Beacon Technology: How Retailers Communicate With Customers
January 3, 2018
By: Danny Bradbury
You're planning an elaborate meal, and you’re at the supermarket wondering where to find that elusive ingredient. Now, imagine this: a mobile phone app tells you exactly where you are in the store, on an aisle-by-aisle map. It directs you, turn-by-turn, to the right place. It even tells you what other deals are nearby along the way. It's like having a GPS and a personal shopping assistant in your shopping cart, and in some retail outlets, it's happening right now.
For years now, companies have been building detailed digital maps of the world and helping us navigate our way around them with our mobile phones. Now, small electronic devices are helping us navigate the next frontier in geolocation – the great indoors. Retailers are using these tags, known as beacons, to find out exactly where customers are in-store, and take their relationship with shoppers to the next level.
Beacons are small, low-powered wireless Bluetooth devices that communicate with an app on a shopper’s smart phone. The beacon can tell when the phone is nearby, locating the customer.
Taking the customer relationship to the next level
Beyond maps, beacons can help unlock new possibilities for retailers. One benefit involves analyzing shoppers’ paths through a store, and their ‘dwell time’ in each area, to better plan customer routes through the aisles and help optimize product placements.
More than that, though, beacons can give retailers a way to extend their relationship with the customer while inside the store. The trick for retailers is to try and get customers to use their mobile apps so that they can interact with beacons on their visit. With lots of apps competing for user attention, it takes a user experience for shoppers to give space to a retailer’s own app and to open it while in store. The information delivered to customers must be valuable and relevant.
Special offers are a popular option for customer engagement among beacon-enabled retailers. Drugstores are using this technology to display lock screen notifications for customers when they approach select scores, and to push coupons based on their purchase history.
Others have married beacons with shopper contests (a concept often called 'gamification'), giving prizes to visitors as they wander through the store. As they pass beacons, visitors would receive a push message with a prize, such as a gift code. When tied to shopping events and holidays, the process encourages customers to register in advance, download the retailer's app, and stay in stores longer.
By communicating with the smart phone app, a beacon can also activate loyalty programs specific to a certain product category or even brand. Smart brands are using the technology to push more than just product reminders. Some food brands have suggested recipes for nearby in-store products to passers-by, for example.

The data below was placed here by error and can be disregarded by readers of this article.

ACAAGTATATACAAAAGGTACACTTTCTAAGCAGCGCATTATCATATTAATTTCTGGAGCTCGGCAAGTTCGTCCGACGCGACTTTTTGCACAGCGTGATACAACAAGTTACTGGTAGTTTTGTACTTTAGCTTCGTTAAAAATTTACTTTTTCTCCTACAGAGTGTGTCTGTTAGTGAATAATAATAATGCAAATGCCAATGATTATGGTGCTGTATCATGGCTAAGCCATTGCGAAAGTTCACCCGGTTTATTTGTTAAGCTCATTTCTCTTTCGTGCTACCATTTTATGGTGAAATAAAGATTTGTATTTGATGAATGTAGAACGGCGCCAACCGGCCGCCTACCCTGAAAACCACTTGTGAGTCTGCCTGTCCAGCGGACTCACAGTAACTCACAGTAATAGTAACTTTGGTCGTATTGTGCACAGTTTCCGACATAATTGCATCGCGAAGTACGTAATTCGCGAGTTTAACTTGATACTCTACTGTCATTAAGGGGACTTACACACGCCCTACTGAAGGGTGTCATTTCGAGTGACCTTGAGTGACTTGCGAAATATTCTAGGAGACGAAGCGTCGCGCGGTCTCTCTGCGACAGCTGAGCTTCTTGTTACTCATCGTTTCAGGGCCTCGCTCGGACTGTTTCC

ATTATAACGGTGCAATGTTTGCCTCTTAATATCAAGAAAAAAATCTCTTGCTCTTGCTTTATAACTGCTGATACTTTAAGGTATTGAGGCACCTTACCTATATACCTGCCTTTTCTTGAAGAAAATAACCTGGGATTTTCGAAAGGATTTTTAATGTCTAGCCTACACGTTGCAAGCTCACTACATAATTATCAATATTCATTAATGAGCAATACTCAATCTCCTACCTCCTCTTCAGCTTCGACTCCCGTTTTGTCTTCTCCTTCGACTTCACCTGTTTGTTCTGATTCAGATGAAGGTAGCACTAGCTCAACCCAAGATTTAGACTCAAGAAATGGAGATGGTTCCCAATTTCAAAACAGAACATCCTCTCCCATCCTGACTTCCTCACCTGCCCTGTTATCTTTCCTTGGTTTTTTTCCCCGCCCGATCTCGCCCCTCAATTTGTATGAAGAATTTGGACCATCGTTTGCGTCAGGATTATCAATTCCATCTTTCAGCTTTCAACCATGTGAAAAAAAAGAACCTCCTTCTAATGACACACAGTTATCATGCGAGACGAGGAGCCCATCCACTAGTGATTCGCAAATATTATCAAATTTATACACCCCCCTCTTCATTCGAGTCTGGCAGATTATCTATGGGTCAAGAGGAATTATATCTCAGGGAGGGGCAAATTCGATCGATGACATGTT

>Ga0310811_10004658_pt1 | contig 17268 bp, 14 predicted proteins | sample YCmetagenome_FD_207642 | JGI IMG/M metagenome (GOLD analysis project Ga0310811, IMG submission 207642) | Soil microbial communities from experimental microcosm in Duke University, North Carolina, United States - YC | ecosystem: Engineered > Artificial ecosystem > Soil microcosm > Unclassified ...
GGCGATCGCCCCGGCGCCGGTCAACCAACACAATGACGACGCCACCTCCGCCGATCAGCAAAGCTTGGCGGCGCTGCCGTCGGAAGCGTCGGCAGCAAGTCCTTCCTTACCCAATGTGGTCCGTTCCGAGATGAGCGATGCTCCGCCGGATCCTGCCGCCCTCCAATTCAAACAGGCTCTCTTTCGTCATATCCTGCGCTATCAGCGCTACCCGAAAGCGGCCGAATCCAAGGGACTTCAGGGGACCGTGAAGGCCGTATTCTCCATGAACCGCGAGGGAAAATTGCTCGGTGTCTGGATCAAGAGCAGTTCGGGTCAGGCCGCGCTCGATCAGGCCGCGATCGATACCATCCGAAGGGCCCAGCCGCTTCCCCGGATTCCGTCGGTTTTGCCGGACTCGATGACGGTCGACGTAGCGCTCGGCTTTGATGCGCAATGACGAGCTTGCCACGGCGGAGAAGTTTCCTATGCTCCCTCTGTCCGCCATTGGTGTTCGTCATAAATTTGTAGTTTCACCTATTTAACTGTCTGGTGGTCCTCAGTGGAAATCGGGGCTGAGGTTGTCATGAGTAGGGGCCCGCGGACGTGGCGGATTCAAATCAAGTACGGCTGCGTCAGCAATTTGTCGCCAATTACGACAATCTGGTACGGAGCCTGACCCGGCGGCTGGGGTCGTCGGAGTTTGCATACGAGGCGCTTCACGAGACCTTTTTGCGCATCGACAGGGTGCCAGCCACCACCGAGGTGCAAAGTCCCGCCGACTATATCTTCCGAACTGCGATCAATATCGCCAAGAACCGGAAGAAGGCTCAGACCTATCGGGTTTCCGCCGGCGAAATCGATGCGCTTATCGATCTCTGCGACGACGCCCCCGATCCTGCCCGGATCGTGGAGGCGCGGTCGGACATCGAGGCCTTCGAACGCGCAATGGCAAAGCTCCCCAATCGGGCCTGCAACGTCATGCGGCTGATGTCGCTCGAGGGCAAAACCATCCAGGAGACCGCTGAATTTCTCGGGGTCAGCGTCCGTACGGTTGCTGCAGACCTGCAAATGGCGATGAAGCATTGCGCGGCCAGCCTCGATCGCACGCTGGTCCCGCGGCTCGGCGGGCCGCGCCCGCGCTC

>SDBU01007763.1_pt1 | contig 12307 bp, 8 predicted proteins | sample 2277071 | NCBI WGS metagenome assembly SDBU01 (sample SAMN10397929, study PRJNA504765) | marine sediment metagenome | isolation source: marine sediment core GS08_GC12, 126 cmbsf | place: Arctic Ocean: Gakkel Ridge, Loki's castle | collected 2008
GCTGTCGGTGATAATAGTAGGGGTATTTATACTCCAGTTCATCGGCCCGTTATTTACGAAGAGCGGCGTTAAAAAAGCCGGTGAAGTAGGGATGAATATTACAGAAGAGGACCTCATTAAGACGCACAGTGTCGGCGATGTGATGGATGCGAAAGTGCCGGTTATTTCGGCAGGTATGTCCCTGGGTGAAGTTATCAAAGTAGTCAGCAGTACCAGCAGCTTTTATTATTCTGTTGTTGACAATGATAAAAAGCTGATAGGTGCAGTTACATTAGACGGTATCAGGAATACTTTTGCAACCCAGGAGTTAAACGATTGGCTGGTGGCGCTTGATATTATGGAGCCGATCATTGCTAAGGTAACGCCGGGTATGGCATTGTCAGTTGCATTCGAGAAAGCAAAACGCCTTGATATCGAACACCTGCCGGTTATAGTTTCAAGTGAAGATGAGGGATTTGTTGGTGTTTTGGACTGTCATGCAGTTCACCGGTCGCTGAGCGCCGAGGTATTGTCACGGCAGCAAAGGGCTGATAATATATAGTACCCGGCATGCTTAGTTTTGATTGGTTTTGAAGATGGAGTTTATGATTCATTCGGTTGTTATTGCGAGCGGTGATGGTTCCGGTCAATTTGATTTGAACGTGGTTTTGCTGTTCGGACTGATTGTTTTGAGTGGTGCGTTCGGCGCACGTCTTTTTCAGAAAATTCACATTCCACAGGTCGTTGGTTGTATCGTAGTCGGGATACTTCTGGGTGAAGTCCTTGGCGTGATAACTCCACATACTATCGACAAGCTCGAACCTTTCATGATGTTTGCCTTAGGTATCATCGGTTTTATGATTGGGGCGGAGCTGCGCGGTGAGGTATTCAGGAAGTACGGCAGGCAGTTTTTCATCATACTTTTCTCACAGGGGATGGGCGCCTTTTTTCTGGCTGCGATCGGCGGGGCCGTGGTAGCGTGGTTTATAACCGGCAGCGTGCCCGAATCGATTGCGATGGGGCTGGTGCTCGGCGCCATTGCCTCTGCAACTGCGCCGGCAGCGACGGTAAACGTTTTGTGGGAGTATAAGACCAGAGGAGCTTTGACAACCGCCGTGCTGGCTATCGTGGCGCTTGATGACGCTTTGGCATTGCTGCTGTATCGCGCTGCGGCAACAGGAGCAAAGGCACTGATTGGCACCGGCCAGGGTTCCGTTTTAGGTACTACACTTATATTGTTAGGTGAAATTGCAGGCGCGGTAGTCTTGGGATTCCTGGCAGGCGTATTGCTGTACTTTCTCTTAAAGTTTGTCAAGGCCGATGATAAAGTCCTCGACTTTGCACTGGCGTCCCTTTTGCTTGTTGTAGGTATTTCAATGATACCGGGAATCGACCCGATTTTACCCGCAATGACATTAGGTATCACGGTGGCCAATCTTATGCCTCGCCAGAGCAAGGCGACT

Will beacons deliver enough value to broader retailers to make the technology worthwhile? Market watchers expect the technology to take off. In 2014, shortly after beacons were introduced, the market for them in the U.S. stood at just $7.9m, according to Grand View Research. In 2016, that had risen to $109.9m, and the company expects growth to accelerate exponentially in the next few years.
The technology is getting easier to install – many beacon solutions are now available built directly into LED lighting – but the proof will be how imaginatively and sensitively retailers use them. Discounts and coupons are the biggest draw for customers that opt into beacon technology, followed by loyalty rewards, and faster checkout options in stores that know where you are and what you’re buying, according to Business Insider,
Here’s an important fact, though; 30 percent of customers said they’d never use beacon technology, reports Business Insider. The biggest turn-off? Privacy, and concerns over being tracked. Retailers and customers alike stand to reap big rewards from beacons – but in this fast-moving technology space, building brand trust is a key part of the equation.
About the Author
Danny Bradbury has been writing about technology and business since 1989. His clients have included the Financial Times, the Guardian, and Canada's National Post.
All content provided herein is for educational purposes only. It is provided “as is” and neither the author nor Office Depot, Inc. warrant the accuracy of the information provided, nor do they assume any responsibility for errors, omissions or contrary interpretation of the subject matter herein.
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